General Motors joined Chrysler LLC today in offering a new round of hourly worker buyouts and retirement incentives to cope with the industry downturn and meet federal labor-saving requirements for the automakers' rescue package.
Chrysler and GM notified UAW locals of the plan today, said two union sources who asked not to be identified. Automotive News, which today first reported the Chrysler buyout plan, obtained a copy of the Chrysler notice.
GM spokesman Tony Sapienza declined to comment on the matter.
Chrysler confirmed the buyouts this afternoon. In a statement, the company said workers have between Feb. 2 and Feb. 25 to elect to leave.
Given the difficult economic and market conditions in the U.S., Chrysler LLC determined in December 2008 that it would offer another phase of special programs, the statement said.
Chrysler and GM want to move veteran workers off its rolls to eventually bring on hires who will earn half the $28-an-hour wage of current veteran workers and half their benefits. Chrysler employs about 38,000 workers represented by the UAW, while GM employs 71,000.
The carmakers also must bring its labor costs in line with Japanese transplant automakers by Feb. 17. Thats when Chrysler is required to justify a federal rescue loan of $4 billion. General Motors has the same timeline to justify a federal loan commitment of $13.4 billion.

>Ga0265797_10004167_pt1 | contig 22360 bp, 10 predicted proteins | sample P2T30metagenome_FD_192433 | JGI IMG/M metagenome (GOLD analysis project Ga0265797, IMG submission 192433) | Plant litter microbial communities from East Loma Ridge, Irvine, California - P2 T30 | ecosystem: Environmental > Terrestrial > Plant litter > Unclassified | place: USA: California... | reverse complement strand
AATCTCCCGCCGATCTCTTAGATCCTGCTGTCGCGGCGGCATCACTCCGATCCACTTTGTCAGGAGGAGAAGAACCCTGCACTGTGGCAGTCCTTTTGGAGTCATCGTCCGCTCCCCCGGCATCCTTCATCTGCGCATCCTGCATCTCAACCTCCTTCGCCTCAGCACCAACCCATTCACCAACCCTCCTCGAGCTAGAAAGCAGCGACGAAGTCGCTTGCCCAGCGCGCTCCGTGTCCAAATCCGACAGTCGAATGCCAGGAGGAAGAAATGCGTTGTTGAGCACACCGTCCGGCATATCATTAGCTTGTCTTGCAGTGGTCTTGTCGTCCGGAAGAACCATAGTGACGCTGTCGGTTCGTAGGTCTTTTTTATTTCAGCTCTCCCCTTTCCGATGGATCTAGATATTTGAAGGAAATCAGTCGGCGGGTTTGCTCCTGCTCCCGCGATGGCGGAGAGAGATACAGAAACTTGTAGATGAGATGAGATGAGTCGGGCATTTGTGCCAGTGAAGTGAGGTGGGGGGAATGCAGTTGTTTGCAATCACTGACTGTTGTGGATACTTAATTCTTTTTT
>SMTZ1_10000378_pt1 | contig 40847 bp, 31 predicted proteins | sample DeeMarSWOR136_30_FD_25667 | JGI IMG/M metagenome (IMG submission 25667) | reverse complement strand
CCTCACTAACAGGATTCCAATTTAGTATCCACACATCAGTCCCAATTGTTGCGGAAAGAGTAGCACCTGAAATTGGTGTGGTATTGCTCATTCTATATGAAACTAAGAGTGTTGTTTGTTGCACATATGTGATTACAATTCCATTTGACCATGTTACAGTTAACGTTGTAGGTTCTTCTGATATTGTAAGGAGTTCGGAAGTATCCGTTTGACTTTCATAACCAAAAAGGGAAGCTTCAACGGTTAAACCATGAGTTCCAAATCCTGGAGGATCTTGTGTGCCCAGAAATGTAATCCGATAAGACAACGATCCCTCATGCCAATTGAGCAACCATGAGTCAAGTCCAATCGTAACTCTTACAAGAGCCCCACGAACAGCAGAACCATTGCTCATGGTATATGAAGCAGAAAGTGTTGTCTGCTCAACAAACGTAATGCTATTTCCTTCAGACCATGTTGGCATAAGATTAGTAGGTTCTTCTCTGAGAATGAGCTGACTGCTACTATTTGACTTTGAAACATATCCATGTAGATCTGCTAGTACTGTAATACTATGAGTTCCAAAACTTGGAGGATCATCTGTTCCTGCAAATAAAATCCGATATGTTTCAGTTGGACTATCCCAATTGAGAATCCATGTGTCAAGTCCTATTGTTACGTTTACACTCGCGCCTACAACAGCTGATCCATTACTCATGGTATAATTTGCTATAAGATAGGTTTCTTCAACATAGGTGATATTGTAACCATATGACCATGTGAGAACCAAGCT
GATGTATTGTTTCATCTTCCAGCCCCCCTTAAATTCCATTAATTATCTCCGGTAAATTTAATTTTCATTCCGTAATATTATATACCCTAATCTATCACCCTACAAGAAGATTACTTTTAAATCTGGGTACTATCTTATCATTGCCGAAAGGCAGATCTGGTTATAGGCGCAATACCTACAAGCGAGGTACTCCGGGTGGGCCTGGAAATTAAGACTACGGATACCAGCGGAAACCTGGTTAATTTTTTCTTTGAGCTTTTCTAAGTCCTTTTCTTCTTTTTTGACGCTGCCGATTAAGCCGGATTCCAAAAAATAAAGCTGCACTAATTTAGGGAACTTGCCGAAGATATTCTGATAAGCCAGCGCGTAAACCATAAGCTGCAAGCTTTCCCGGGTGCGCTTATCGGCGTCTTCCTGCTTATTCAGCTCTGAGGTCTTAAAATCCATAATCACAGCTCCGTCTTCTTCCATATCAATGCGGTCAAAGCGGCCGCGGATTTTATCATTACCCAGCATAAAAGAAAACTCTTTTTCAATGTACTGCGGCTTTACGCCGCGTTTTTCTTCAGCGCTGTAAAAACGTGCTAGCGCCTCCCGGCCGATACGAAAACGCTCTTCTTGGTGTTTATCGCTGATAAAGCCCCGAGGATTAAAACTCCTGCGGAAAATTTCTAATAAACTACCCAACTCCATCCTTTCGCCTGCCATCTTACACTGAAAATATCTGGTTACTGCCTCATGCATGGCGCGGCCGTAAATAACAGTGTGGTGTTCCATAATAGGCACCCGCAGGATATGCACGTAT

UAW spokeswoman Christine Moroski declined to comment.
Chryslers incentives are more generous than those offered by GM.
Retirement-eligible Chrysler workers who leave will receive a $50,000 incentive plus a voucher of $25,000 for a new Chrysler vehicle, according to the notice. Last year the incentive was $70,000.
GM hourly workers who retire are eligible for $20,000 in cash and a $25,000 car voucher, according to a UAW source.
About 18,000 GM hourly workers took larger buyout incentives in 2008 to leave the company.
Chrysler workers who take a buyout and leave with no retiree health care benefits get $75,000 and a $25,000 car voucher, the union source said. The incentive was $100,000 last year. GM buyouts offer $20,000 and a $25,000 car voucher.
Another group now is eligible for full retirement benefits at both automakers: workers age 55 or older with 10 years of service, according to the sources.